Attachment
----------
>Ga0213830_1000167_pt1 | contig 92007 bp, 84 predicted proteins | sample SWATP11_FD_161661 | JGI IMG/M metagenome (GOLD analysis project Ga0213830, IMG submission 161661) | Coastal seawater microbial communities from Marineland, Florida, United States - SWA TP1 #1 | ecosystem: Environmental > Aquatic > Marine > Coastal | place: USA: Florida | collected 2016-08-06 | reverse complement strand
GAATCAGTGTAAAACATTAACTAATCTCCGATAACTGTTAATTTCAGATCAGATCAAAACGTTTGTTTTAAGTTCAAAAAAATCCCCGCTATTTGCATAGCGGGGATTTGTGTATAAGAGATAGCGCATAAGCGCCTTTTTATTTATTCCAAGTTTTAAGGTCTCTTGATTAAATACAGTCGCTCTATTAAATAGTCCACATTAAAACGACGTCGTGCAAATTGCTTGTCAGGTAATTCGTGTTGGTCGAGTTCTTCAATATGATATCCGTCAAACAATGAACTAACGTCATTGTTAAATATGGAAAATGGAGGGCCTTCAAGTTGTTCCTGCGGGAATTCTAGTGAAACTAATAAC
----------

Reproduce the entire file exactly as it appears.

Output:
>Ga0213830_1000167_pt1 | contig 92007 bp, 84 predicted proteins | sample SWATP11_FD_161661 | JGI IMG/M metagenome (GOLD analysis project Ga0213830, IMG submission 161661) | Coastal seawater microbial communities from Marineland, Florida, United States - SWA TP1 #1 | ecosystem: Environmental > Aquatic > Marine > Coastal | place: USA: Florida | collected 2016-08-06 | reverse complement strand
GAATCAGTGTAAAACATTAACTAATCTCCGATAACTGTTAATTTCAGATCAGATCAAAACGTTTGTTTTAAGTTCAAAAAAATCCCCGCTATTTGCATAGCGGGGATTTGTGTATAAGAGATAGCGCATAAGCGCCTTTTTATTTATTCCAAGTTTTAAGGTCTCTTGATTAAATACAGTCGCTCTATTAAATAGTCCACATTAAAACGACGTCGTGCAAATTGCTTGTCAGGTAATTCGTGTTGGTCGAGTTCTTCAATATGATATCCGTCAAACAATGAACTAACGTCATTGTTAAATATGGAAAATGGAGGGCCTTCAAGTTGTTCCTGCGGGAATTCTAGTGAAACTAATAAC